Significant reforms in the mortgage market have been called for after figures reveal that the number of people switching lenders has collapsed in recent years.
Mortgage “gimmicks” for borrowers should be banned, according to Fianna Fáil, and radical changes need to be agreed to encourage borrowers to switch lenders and thereby potentially reduce interest rates.
Ireland has one of the highest interest rates for mortgages in the eurozone, but there had been hopes that increased banking competition here in recent years would push down charges.
Instead, the average rate charged here is almost double that of other eurozone countries.
Figures obtained by the Irish Examiner show there has been a massive fall-off in the level of mortgage holders switching lenders, a situation it is claimed reduces competition in interest rates.
The number of switched mortgages between 2005 and 2007 numbered more than 75,000 while just 4,700 changed lenders in the years from 2014 to 2016, Fianna Fáil finance spokesman Michael McGrath said.
“The lack of switching in the Irish mortgage market is one of the many reasons why interest rates here are among the highest in the eurozone.
“I firmly believe that cash-back offers and other such gimmicks serve only to muddy the waters and make comparisons a lot harder for customers,” he said, adding that such gimmicks should be banned.
The Department of Finance figures show mortgage switching peaked in earlier years, numbering 18,121 (4.9% of the market) in 2004 and reaching 26,565 (7%) in 2006.
Overall, between 2005 and 2008, in excess of 20,000 loans a year were moved.
But these rates tumbled during the financial crash and have remained at a significantly lower level in recent years.
In 2012, just 455 mortgages were switched; 292 were moved in 2013 and 503 the following year.
Overall, less than 2,700 mortgages were switched between 2012 and 2015. Similarly, numbers switched by borrowers have continued to remain significantly lower, with 2,438 mortgages (0.6 of the market) swapped in 2016 and only 3,070 (0.8%) switched in 2017.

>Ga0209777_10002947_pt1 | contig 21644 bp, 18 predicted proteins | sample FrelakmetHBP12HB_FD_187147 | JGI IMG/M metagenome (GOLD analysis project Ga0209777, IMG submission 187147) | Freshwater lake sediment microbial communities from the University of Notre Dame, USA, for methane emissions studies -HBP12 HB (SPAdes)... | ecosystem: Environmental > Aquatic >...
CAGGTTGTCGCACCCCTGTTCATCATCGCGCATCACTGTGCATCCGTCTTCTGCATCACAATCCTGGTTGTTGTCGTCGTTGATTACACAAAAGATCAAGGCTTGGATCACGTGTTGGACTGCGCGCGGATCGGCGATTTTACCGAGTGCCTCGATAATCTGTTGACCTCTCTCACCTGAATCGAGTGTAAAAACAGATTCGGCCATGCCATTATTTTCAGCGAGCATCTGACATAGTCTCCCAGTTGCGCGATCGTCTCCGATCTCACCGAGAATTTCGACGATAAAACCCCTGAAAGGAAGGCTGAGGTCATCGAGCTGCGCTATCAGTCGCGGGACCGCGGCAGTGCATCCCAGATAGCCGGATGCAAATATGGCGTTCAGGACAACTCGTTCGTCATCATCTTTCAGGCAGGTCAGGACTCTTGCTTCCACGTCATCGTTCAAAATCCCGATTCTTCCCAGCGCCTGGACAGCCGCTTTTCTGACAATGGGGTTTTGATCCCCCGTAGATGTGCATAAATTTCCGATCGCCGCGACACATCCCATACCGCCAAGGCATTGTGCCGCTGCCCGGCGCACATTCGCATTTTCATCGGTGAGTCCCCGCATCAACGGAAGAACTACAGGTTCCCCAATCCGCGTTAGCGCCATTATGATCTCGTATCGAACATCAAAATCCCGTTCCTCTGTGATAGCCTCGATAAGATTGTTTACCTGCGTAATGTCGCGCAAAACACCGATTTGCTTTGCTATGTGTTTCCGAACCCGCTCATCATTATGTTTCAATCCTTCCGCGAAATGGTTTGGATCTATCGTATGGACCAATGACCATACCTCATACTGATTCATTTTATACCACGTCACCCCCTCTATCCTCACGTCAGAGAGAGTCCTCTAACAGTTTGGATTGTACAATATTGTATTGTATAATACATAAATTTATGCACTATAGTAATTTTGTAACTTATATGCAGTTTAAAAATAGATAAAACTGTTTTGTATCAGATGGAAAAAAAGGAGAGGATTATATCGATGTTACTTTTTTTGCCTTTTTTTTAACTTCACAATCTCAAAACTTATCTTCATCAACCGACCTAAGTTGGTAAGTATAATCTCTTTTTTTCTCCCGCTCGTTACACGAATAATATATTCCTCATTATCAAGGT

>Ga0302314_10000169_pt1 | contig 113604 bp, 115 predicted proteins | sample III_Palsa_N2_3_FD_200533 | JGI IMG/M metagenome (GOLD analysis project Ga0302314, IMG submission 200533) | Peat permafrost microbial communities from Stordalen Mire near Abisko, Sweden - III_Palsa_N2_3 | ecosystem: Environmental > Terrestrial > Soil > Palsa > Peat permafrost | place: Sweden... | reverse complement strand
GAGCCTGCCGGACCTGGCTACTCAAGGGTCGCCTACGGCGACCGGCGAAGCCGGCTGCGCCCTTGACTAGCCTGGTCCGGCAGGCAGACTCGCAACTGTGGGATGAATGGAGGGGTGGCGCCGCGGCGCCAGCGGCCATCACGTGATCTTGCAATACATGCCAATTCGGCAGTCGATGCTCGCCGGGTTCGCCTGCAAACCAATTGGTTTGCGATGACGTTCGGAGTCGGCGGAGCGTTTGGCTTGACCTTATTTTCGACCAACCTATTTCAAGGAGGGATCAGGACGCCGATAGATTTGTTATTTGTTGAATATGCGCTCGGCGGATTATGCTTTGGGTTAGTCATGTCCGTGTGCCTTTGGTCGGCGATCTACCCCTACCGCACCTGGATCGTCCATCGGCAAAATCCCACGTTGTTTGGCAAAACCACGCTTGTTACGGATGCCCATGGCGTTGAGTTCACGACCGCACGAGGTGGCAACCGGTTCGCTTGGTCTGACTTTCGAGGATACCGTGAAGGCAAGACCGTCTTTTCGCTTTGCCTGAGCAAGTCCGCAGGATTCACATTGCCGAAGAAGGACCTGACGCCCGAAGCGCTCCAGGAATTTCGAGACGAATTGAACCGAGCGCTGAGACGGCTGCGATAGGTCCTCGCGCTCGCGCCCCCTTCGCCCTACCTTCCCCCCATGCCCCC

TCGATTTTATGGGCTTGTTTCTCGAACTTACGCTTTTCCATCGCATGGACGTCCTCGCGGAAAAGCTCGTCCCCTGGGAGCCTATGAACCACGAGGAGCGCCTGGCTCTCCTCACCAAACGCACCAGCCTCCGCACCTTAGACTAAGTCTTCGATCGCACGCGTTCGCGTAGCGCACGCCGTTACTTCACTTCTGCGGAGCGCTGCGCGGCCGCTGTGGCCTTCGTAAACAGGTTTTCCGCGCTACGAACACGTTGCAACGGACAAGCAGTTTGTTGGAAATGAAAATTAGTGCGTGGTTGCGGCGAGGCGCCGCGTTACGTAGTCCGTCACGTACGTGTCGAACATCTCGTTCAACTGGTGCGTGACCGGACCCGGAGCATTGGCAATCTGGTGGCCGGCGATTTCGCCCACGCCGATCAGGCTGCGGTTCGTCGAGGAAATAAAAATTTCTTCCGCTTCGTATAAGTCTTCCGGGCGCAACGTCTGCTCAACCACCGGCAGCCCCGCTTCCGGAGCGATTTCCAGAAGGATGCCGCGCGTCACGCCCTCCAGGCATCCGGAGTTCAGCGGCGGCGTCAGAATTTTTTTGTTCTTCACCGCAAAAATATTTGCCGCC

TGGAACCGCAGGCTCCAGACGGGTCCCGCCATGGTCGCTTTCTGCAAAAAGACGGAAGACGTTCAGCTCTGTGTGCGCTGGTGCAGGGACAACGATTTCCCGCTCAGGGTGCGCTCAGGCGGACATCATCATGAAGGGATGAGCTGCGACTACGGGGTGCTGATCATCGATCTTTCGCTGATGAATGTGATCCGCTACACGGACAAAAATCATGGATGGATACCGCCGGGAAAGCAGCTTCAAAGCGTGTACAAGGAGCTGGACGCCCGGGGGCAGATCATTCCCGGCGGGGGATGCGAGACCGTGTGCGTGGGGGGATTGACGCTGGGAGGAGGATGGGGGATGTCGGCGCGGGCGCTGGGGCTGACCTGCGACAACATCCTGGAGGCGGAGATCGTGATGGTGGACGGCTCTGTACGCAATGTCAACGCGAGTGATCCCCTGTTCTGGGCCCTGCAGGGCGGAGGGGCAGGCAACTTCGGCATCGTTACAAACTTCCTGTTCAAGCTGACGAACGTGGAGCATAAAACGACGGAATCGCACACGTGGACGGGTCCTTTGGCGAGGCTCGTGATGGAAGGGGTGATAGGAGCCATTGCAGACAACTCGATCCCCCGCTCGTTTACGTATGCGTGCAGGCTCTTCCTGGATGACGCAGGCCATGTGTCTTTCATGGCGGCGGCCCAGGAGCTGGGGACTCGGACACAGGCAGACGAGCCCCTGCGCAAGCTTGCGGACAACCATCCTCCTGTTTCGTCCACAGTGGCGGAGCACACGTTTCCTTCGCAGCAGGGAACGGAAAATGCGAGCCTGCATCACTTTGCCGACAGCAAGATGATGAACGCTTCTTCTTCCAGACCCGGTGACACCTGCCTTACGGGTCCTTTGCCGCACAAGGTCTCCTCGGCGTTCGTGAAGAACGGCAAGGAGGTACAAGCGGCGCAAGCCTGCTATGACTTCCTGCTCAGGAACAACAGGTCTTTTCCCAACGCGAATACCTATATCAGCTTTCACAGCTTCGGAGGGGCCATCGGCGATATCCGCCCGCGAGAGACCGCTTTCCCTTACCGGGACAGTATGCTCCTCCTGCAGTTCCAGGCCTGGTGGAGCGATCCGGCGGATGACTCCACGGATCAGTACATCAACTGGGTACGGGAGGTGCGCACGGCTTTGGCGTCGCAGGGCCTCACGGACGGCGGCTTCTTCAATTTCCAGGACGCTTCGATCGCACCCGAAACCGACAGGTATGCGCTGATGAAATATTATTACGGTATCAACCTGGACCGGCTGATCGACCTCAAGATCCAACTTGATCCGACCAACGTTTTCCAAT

The Department of Finance claim the number and value of loans being switched has increased in recent years, following “subdued lending activity” in the market in previous years.
Nonetheless, Fianna Fáil still believes more can be done by the Government as well as the Central Bank to stimulate competition in the mortgage market and thereby indirectly force down mortgage interest rates.
Mr McGrath maintains that with low switching rates, banks do not have to worry as much about reducing interest rates.
Furthermore, he believes there is a perception that switching can be a lot of hassle and this belief puts people off changing their lender.
Borrowers are still asked to physically swap the deeds of a home and related documents between lenders, he said. This and related ‘red tape’ stops people switching.
Mr McGrath highlighted how a piece of legislation, the Electronic Commerce Act, which is almost two decades old, could be used to ease mortgage switching difficulties.
“People are often put off as well by the thought of the extra hassle of switching their mortgage and suffer far higher interest rates as a result. Reforms to the Electronic Commerce Act, which dates back 18 years now, would also make a huge difference,” the Cork South Central TD said.
“I think both the Central Bank and the Competition and Consumer Protection Commission could be a lot more vocal in encouraging people to switch,” the Fianna Fáil TD said.